Yet, there are obvious downsides as well. The attendant’s warning notwithstanding, my knuckles are in fact battered and sore by the time we make the turn, and even though I rearrange all my clubs into the front slots of my bag, they still rap my knuckles every time I hit a bump. Speaking of which, the board’s shock absorber system leaves something to be desired, as the ride is so bumpy that near the end I start to feel as if I’ve had my insides rattled. Then there is the unforgivable fact of its missing a cup holder for my beer.

But these are mere design flaws that might easily be fixed in the next generation of Golfboards. (A knuckle shield is a must!) My larger problem with Golfboards is what they do to the game itself. When walking or riding a traditional cart, the moments in between shots are a time to plan your next shot, or to chat about your last shot, or to simply find your zen out there among the trees and the birds and the spaciousness of the course. Instead, my focus is on staying upright.

Down the stretch, I start to fade. The muscles in my core have endured a pretty serious workout, and it’s becoming increasingly difficult to muster the strength for my golf swing. It is no coincidence that my game starts to unravel, and I am on the way to one of my worst rounds in recent memory.

Walking off the 18th green, our foursome agrees that the Golfboards were fun — definitely worth trying — but that we probably wouldn’t ride them again. Call me a purist, but as someone lacking Laird Hamilton’s physical gifts, I’m happy to stick to just one sport at a time.

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Equipment

Titleist AVX golf balls passed the test, are now available across the United States

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Titleist’s AVX golf balls first came to retail as an experiment in three markets — Arizona, California and Florida — from October 2017 to January 2018. AVX (which stands for “Alternative to the V and X”) are three-piece golf balls made with urethane covers, and they’re made with a softer feel for more distance than the Pro V1 and Pro V1x golf balls.

After proving their worth to consumers, Titleist’s AVX golf balls are now available across the U.S. as of April 23, and they will sell for 47.99 per dozen (the same as Pro V1 and Pro V1x golf balls) in both white and optic yellow.

According to Michael Mahoney, the Vice President of Golf Ball Marketing for Titleist, the AVX is a member of the Pro V1 family. Here’s a basic understanding of the lineup:

  • AVX: Softest, lowest trajectory, lowest spinning, less greenside spin and longest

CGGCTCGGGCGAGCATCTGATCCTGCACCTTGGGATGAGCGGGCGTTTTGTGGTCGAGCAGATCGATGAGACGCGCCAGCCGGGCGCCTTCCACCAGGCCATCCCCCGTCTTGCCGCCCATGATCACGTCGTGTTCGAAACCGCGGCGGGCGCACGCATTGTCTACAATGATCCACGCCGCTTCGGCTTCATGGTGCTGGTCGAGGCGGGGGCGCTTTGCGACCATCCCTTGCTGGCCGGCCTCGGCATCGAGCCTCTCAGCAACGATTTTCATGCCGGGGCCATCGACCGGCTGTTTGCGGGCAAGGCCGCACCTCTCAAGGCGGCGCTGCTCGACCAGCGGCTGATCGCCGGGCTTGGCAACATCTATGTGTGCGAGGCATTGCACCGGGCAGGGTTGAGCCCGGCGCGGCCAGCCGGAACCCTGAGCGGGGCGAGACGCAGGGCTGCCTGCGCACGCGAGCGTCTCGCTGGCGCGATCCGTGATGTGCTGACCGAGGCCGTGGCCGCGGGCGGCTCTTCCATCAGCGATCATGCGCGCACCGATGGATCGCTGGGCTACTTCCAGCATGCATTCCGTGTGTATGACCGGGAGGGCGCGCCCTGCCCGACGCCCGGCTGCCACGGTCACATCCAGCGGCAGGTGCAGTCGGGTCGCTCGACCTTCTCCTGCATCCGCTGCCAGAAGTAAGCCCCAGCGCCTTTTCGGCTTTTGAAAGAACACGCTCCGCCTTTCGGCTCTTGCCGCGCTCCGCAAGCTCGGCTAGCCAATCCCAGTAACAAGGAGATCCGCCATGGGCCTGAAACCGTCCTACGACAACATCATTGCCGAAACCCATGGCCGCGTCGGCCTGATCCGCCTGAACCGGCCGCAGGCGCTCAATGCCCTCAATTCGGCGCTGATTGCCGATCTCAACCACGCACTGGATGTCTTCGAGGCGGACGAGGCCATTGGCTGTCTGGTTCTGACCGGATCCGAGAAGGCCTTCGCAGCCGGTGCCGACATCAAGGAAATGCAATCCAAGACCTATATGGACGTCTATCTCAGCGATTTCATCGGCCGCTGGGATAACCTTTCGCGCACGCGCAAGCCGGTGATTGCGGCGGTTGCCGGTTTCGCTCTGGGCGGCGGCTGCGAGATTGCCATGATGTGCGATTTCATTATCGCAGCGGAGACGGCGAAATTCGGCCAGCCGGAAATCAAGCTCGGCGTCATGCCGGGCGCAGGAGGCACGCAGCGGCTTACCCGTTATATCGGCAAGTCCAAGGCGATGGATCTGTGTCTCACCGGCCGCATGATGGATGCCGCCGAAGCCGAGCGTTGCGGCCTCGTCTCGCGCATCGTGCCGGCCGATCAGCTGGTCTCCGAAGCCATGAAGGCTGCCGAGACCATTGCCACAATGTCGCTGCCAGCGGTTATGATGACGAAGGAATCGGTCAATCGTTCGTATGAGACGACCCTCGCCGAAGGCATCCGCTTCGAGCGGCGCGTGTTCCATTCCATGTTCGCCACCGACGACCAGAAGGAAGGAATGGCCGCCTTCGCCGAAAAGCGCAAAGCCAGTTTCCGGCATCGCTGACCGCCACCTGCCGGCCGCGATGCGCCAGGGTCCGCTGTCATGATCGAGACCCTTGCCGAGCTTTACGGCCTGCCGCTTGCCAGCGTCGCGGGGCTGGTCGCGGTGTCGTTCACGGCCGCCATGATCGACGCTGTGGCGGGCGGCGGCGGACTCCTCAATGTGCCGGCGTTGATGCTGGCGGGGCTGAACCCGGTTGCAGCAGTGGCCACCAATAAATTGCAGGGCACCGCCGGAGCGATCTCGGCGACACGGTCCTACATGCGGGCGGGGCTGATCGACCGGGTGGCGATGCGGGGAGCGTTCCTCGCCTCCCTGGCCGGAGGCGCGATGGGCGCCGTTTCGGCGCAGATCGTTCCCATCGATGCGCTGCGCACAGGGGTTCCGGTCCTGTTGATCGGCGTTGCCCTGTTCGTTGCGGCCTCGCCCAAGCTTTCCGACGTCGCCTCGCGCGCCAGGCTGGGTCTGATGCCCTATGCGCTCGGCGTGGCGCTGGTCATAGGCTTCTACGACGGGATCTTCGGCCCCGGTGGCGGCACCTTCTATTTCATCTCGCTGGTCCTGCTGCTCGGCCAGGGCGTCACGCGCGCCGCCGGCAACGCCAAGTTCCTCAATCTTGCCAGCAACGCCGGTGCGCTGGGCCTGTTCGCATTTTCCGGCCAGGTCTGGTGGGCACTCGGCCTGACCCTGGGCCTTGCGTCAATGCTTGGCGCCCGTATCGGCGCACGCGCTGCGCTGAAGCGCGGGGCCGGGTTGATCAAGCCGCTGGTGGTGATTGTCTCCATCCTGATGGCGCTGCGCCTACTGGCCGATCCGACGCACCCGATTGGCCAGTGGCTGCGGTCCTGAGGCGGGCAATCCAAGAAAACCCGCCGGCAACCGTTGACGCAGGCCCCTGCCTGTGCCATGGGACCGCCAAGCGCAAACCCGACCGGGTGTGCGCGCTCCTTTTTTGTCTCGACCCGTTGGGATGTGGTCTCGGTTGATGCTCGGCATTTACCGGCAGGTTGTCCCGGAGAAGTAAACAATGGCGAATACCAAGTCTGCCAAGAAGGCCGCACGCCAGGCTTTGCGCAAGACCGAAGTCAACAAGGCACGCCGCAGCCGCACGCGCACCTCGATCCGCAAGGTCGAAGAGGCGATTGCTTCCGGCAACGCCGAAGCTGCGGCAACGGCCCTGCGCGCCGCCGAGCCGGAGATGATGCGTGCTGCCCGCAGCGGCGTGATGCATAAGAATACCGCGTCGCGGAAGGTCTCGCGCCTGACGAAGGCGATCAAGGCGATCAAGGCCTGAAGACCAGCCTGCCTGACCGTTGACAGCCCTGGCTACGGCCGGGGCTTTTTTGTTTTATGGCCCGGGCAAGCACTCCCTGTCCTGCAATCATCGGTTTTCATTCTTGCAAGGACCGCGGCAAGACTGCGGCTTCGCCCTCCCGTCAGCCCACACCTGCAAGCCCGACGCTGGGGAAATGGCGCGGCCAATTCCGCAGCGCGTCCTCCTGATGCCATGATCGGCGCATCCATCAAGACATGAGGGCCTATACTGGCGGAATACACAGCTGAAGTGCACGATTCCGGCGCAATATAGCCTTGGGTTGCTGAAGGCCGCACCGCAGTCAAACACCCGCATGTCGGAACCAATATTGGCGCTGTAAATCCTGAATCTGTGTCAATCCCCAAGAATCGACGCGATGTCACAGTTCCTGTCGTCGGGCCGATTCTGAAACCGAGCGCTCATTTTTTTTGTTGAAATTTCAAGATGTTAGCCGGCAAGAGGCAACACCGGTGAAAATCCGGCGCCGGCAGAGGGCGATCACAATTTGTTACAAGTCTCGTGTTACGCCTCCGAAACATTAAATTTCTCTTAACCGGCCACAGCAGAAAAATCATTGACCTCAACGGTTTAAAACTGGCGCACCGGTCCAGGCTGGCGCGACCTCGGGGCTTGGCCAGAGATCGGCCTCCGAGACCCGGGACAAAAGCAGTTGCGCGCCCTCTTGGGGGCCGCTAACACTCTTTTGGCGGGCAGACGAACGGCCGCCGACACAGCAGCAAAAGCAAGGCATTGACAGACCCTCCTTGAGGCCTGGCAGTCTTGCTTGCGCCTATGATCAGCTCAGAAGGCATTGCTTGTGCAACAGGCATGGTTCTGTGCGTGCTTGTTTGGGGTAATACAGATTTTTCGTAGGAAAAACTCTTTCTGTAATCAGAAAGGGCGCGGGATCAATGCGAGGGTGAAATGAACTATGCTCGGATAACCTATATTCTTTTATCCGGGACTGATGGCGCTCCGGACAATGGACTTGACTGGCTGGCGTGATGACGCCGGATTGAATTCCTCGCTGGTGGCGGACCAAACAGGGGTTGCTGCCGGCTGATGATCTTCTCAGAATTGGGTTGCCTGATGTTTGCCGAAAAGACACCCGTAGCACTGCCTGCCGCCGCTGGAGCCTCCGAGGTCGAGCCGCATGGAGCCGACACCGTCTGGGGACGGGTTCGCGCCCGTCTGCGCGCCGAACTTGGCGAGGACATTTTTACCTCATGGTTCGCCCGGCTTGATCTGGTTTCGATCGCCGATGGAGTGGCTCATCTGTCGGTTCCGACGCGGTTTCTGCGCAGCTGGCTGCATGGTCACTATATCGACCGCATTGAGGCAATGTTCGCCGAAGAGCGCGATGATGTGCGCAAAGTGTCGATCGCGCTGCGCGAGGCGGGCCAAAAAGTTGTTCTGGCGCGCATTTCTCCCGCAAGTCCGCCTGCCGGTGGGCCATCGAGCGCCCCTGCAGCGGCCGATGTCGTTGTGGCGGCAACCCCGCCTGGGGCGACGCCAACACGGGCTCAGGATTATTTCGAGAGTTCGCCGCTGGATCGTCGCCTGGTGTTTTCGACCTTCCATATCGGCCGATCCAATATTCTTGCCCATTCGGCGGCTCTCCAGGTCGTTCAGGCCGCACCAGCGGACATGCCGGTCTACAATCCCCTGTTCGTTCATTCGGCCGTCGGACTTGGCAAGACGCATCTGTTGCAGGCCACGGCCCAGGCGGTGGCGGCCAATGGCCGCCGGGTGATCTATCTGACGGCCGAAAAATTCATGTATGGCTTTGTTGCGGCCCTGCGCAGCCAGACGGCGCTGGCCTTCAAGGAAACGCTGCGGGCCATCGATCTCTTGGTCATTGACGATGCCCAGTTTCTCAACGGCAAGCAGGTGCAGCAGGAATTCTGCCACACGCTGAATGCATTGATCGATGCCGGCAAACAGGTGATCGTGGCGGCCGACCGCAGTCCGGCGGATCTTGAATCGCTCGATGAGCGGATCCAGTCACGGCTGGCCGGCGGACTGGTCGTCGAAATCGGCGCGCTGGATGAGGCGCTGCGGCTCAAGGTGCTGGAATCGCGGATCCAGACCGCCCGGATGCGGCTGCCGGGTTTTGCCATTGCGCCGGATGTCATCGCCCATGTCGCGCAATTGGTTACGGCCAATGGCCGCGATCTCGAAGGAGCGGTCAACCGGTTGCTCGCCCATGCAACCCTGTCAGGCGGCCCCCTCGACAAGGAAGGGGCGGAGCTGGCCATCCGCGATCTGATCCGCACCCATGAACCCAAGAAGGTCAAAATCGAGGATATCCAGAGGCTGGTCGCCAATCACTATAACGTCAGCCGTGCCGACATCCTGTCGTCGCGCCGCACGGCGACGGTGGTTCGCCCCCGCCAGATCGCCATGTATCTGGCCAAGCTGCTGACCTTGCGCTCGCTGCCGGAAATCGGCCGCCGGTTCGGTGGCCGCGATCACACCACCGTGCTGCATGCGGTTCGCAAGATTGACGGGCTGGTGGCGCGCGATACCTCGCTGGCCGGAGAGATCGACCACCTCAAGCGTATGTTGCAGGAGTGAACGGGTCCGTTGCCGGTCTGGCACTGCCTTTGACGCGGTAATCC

• Pro V1x: Firmer than the Pro V1, highest spinning and highest trajectory
  • Pro V1: Sits between the V1x and the AVX in terms of feel, spin and trajectory, and will appeal to most golfers

Different from the Pro V1 or Pro V1x, the AVX golf balls have a new GRN41 thermoset cast urethane cover to help the golf balls achieve the softer feel. Also, they have high speed, low compression cores, a new high-flex casing layer, and a new dimple design/pattern.

For in-depth tech info on the new AVX golf balls, how they performed in the test markets, and who should play the AVX golf balls, listen to our podcast below with Michael Mahoney, or click here to listen on iTunes.

See what GolfWRX Members are saying about the AVX golf balls

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Andrew Landry’s Winning WITB: 2018 Valero Texas Open

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Driver: Ping G30 (9 degrees at 8.8 degrees)
Shaft: Aldila Tour Blue ATX65 TX
Length: 45.25 inches, tipped at 1 inch
Swing Weight: D3

3 Wood: Ping G (14.5 degrees at 15.15 degrees)
Shaft: Project X HZRDUS Yellow 75
Length: 43 inches, tipped 1 inch
Swing Weight: D2

5 Wood: Ping G (17.5 degrees at 17.75 degrees)
Shaft: Project X HZRDUS Yellow 85
Length: 42 inches
Swing Weight: D2

Irons: Ping iBlade (3-PW)
Shafts: Nippon N.S. Pro Modus3 105X
Swing Weight: D2

Wedges: Titleist Vokey SM7 (52-12F and 60-10S)
Shafts: True Temper Dynamic Gold S400 Tour Issue

Putter: Ping PLD ZB-S
Grip: Ping Pistol
Length, loft, lie: 33 inches, 3 degrees, 3 degrees flat

Golf Ball: Titleist Pro V1x

Grips: Lamkin Crossline Full Cord

WITB Notes: Landry tweaked his iron lofts before the Valero; 1 degree weak in his 4 and 5 iron, and 0.5 degrees weak in his 6-PW.

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Discussion: See what GolfWRX members are saying about Landry’s clubs.